Christmas During the Great Depression


My parents were married in October of 1931 and while I don't know how they spent that first Christmas, I'm pretty sure that by the time Christmas of 1932 rolled around they were living in the farmhouse, owned by my grandfather, where I grew up. The Townsends (Dad's sister, her husband and their little girl) also lived there. At that time, Mom and Dad were probably rejoicing in the news that their first child (me) was expected the following summer. Of course by then they had most likely both lost their jobs at the Freedom Oil Works in Freedom, Pennsylvania due to the Great Depression, and any rejoicing may have been tempered somewhat by feelings of apprehension about what the future would bring.

My family wasn't the only one facing hard times that December of 1932 – many, many others were in the same boat. Although Dad undoubtedly couldn't afford the 50-cent yearly subscription price of Successful Farming magazine, I have a copy of that month's issue that gives us a glimpse of what conditions were like for America's farm families that Christmas.

The editor wrote: "For many thousands of people this is going to be a different Christmas. It is fellowship, love, understanding, sympathy that is most needed this year. All the tinsels and lights, all the extravagant show, cannot take the place of the real spirit of Christmas. This should be predominately a children's Christmas. And that need not be done extravagantly (as) the greatest happiness comes from the simple things of life."

Under "Tips You Can Use Today," was the information from the Iowa Engineering Experiment Station that 39 bushels of ear corn had the same heating value as one ton of Iowa coal. As coal was selling for $12 per ton, and corn for about 13 cents per bushel, it made sense for farmers to burn their corn instead of buying fuel.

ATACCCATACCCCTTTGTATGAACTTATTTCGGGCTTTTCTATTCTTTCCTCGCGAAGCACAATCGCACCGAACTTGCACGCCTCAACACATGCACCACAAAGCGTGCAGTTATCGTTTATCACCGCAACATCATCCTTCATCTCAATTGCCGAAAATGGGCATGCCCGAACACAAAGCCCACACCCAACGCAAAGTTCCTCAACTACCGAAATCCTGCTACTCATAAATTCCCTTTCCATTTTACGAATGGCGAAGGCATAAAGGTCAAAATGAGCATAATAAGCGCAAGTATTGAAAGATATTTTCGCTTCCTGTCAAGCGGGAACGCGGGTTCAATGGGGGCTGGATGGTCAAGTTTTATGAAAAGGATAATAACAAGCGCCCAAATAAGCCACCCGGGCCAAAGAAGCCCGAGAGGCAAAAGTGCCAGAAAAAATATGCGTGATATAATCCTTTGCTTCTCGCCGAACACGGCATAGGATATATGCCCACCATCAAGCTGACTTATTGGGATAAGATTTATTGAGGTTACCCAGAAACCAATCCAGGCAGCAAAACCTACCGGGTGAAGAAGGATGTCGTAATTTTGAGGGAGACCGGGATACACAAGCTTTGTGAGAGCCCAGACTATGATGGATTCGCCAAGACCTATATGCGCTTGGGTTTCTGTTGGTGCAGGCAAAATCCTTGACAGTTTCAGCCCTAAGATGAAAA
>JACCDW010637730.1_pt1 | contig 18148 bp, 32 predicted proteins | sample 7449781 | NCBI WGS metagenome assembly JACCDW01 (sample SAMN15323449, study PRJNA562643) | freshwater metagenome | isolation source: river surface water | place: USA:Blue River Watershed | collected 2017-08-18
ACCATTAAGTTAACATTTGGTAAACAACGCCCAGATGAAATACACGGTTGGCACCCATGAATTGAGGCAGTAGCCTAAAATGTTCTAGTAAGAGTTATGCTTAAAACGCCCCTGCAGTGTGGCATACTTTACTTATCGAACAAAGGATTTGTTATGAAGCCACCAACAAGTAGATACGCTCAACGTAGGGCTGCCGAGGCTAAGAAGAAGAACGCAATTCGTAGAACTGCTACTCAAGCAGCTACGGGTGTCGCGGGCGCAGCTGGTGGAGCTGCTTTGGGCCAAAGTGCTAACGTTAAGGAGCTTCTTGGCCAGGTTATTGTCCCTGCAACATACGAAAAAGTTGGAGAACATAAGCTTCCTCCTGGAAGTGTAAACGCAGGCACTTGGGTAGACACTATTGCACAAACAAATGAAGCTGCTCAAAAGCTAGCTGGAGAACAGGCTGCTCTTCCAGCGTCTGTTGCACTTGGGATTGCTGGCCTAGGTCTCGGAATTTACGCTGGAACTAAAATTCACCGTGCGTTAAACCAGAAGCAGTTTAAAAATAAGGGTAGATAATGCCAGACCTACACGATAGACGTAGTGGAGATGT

There was an article describing how to make inexpensive stuffed toys, such as the "Little Clown", the "Gingham Dog," and "Hattie, the red-checked elephant." Another recommended making spicy fruit cakes or plum puddings and packing them " colorful foil or glossy cellophane with perhaps a modernistic box or two, tied with the gayest of ribbons." Another inexpensive gift could be "A washcloth that is lovely and soft for use on a baby or an invalid (and that) may be made of several thicknesses of gauze stitched together on the machine. Colored thread may be used to add a decorative touch."

An inexpensive gift suggestion came from the "Our Girls" column aimed at young ladies. "Purchase a bar of white soap of good quality (and) place it in a warming closet until it becomes easy to cut. With a sharp knife cut it into small soap bars, possibly 2 inches long, 1 1/4 inches wide, and about 1/2 inch thick. The beauty of these bars comes with the wrapping. Cut your decorative paper to size, fold it around the soap and glue the flaps in place."


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